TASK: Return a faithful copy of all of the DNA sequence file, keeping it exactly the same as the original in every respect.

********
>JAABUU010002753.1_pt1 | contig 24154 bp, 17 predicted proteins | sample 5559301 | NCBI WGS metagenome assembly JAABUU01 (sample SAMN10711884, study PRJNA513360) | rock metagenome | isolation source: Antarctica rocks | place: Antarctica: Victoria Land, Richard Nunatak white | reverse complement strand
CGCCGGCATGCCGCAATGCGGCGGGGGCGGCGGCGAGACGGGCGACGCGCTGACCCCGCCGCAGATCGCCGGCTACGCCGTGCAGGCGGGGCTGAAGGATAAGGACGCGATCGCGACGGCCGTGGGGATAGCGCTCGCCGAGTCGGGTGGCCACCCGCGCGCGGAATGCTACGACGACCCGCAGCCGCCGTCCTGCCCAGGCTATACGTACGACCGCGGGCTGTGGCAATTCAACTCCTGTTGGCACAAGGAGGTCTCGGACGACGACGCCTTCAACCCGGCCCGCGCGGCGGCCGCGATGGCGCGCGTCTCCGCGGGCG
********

>JAABUU010002753.1_pt1 | contig 24154 bp, 17 predicted proteins | sample 5559301 | NCBI WGS metagenome assembly JAABUU01 (sample SAMN10711884, study PRJNA513360) | rock metagenome | isolation source: Antarctica rocks | place: Antarctica: Victoria Land, Richard Nunatak white | reverse complement strand
CGCCGGCATGCCGCAATGCGGCGGGGGCGGCGGCGAGACGGGCGACGCGCTGACCCCGCCGCAGATCGCCGGCTACGCCGTGCAGGCGGGGCTGAAGGATAAGGACGCGATCGCGACGGCCGTGGGGATAGCGCTCGCCGAGTCGGGTGGCCACCCGCGCGCGGAATGCTACGACGACCCGCAGCCGCCGTCCTGCCCAGGCTATACGTACGACCGCGGGCTGTGGCAATTCAACTCCTGTTGGCACAAGGAGGTCTCGGACGACGACGCCTTCAACCCGGCCCGCGCGGCGGCCGCGATGGCGCGCGTCTCCGCGGGCG